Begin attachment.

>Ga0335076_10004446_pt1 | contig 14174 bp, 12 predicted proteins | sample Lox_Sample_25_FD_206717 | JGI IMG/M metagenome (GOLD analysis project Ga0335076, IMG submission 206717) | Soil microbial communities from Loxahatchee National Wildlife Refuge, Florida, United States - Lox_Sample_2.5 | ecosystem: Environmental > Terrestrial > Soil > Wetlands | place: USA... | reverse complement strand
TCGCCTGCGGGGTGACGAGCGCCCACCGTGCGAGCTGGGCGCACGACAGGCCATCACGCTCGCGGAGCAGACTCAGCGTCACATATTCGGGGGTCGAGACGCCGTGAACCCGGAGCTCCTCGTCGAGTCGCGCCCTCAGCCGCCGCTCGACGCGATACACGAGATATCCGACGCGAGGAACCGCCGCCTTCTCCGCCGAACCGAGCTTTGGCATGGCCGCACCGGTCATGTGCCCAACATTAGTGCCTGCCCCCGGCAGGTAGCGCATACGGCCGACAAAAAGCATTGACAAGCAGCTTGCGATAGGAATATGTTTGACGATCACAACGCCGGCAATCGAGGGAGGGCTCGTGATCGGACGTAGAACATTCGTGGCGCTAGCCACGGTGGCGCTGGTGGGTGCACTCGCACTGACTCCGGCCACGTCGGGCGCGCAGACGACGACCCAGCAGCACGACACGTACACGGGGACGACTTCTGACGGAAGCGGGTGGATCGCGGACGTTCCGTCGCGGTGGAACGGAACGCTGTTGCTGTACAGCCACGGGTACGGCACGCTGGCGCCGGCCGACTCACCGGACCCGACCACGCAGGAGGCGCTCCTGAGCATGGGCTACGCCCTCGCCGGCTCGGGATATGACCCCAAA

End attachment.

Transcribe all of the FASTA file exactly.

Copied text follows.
>Ga0335076_10004446_pt1 | contig 14174 bp, 12 predicted proteins | sample Lox_Sample_25_FD_206717 | JGI IMG/M metagenome (GOLD analysis project Ga0335076, IMG submission 206717) | Soil microbial communities from Loxahatchee National Wildlife Refuge, Florida, United States - Lox_Sample_2.5 | ecosystem: Environmental > Terrestrial > Soil > Wetlands | place: USA... | reverse complement strand
TCGCCTGCGGGGTGACGAGCGCCCACCGTGCGAGCTGGGCGCACGACAGGCCATCACGCTCGCGGAGCAGACTCAGCGTCACATATTCGGGGGTCGAGACGCCGTGAACCCGGAGCTCCTCGTCGAGTCGCGCCCTCAGCCGCCGCTCGACGCGATACACGAGATATCCGACGCGAGGAACCGCCGCCTTCTCCGCCGAACCGAGCTTTGGCATGGCCGCACCGGTCATGTGCCCAACATTAGTGCCTGCCCCCGGCAGGTAGCGCATACGGCCGACAAAAAGCATTGACAAGCAGCTTGCGATAGGAATATGTTTGACGATCACAACGCCGGCAATCGAGGGAGGGCTCGTGATCGGACGTAGAACATTCGTGGCGCTAGCCACGGTGGCGCTGGTGGGTGCACTCGCACTGACTCCGGCCACGTCGGGCGCGCAGACGACGACCCAGCAGCACGACACGTACACGGGGACGACTTCTGACGGAAGCGGGTGGATCGCGGACGTTCCGTCGCGGTGGAACGGAACGCTGTTGCTGTACAGCCACGGGTACGGCACGCTGGCGCCGGCCGACTCACCGGACCCGACCACGCAGGAGGCGCTCCTGAGCATGGGCTACGCCCTCGCCGGCTCGGGATATGACCCCAAA